Of course you’re going to say that materialism can produce freedom of thought, conscience, and belief, because you have all three and believe yourself to be nothing but atomic movement. The question is not settled, as you think it is, that you’re strictly materially composed, and we can imagine what the conditions would be “if” we were strictly made of material, and nothing else existed. And there has been a lot written about this. I personally think it impossible, yes, for materialism to produce anything we should call “true thoughts”, for there exists nothing but the movement of atoms, which will have speed and weight and velocity, but that’s all, nothing more, nothing we should call truth; you can never get an ought from an is, and all you have is an “is”, which logically cannot produce an ought, no matter what state the “is” is in.

  22. Okay,

    So since the brain is made up of atoms and those atoms interact and form cells etc, where does that conclude that my thoughts aren’t “real.” Whatever happened to I think therefore I am? I know my thoughts are real, because I’m having them.

    Similarly, a blue whale is made up of atoms. Does that mean it isn’t “real”?

    See, you really didn’t answer the question. Sure you can delve into metaphysics by telling me what I think is real actually isn’t. But in the real world, the one where all people, even atheists , have the ability to think and judge their world for themselves, your explanation falls flat.

    I think in the exact same way as you do. (Unless since I don’t believe in God, I haven’t been given the same faculties as you, which I doubt). I accept that you have the freedom to express the atoms in your brain in different ways than mine.

    PS: I’m interested in knowing what you “real” thoughts are made up of.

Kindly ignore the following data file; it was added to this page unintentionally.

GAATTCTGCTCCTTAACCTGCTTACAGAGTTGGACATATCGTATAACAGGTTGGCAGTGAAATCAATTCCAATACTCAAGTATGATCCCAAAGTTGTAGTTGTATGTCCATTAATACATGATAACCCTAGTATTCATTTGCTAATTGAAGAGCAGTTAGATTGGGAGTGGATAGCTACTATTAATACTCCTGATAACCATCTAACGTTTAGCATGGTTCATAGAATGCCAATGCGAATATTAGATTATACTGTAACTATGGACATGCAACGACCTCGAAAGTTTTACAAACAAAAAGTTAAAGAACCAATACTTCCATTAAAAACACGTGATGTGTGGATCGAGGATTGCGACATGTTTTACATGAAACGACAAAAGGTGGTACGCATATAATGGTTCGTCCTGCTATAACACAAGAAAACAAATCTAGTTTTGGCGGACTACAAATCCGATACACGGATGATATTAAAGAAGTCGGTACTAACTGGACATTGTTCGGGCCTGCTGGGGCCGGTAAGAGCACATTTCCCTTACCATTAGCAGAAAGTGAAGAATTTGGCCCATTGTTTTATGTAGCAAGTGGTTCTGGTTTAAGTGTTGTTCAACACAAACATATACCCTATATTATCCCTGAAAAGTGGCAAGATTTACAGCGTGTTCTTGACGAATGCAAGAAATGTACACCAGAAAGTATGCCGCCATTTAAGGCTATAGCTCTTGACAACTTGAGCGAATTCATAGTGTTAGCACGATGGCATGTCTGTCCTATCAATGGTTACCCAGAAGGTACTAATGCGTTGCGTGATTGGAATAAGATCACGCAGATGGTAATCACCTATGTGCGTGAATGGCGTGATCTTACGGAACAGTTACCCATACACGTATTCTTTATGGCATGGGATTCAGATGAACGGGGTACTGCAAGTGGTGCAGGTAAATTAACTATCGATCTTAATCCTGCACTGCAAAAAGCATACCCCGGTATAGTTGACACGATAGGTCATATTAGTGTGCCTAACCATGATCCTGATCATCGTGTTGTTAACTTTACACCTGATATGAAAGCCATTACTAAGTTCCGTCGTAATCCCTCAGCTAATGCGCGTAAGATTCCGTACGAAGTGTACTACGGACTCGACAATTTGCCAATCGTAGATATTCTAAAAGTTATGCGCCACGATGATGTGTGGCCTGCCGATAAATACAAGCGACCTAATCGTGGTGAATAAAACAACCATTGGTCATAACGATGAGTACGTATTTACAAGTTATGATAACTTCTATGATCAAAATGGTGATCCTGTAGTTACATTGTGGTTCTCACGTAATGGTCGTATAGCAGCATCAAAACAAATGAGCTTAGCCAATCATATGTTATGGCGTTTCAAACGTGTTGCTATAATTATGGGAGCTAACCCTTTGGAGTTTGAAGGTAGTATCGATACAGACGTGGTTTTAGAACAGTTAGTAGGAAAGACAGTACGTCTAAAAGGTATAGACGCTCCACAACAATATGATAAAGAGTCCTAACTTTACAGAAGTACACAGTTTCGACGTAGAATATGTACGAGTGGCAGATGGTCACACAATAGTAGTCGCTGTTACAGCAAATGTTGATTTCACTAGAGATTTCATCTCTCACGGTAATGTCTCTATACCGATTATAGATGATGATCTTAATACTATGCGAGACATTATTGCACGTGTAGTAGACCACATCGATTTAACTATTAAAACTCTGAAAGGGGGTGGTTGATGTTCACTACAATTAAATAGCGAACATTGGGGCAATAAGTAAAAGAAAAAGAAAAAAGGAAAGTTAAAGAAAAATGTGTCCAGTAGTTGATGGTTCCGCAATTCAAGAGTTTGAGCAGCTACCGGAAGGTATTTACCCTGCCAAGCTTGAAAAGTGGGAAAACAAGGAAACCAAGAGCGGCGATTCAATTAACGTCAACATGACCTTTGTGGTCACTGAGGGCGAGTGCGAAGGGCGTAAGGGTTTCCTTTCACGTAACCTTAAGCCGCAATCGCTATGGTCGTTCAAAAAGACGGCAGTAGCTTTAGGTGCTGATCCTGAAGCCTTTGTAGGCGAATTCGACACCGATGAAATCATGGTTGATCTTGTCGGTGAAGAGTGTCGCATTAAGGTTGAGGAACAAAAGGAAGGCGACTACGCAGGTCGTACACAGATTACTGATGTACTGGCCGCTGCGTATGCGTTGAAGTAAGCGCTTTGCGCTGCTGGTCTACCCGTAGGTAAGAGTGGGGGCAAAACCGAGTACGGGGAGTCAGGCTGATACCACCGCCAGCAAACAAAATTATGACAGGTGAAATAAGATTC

23. the_napkin,

    I think in the exact same way as you do. (Unless since I don’t believe in God, I haven’t been given the same faculties as you, which I doubt). I accept that you have the freedom to express the atoms in your brain in different ways than mine.

    How do “I” have any “freedom” to express the atoms that are not themselves controlled and a result of the atoms? It seems like you are assuming that some atoms have control over others.

  24. the_napkin,

    When you can provide an answer to the is/ought distinction, for how “is” produces “oughts” by material movements, I will entertain your questions.

  25. Clive,

    Maybe do some research into neuroscience. I don’t have the full explanation but it’s something about electrical charges and interaction between cells. Those interactions make memories. I act in the real world based on those memories.

    I mean, you could totally reject the whole field of neuroscience that says we are a product of the atoms in our brains, but that wouldn’t make much sense would it.

    It doesn’t even matter how it works. Because you think, and I think, and my grandma thinks. Just because I can’t explain every detail of how we think, doesn’t mean I’m not thinking.

  26. So please, enlighten me on the forces that make your thoughts real and mine not real.

  27. 27

    (Off topic)Denyse,

    “2. You want to get to Canada?

    Have a valid passport from somewhere.”

    Thanks,

    Actually I was a landed immigrant to Canada shortly after I was born (in Germany) to Canadian parents.

    I have a Canadian passport as well.

    Might use it for Whistler – or maybe after the big “O” games there when the crowds are down. :)

    Toronto? I passed through there in the 90s and spent a couple of nights (In Etobikoke – when it wasn’t a part of the city). Also went to Ottawa and Montreal. My younger bro lives in Mississauga.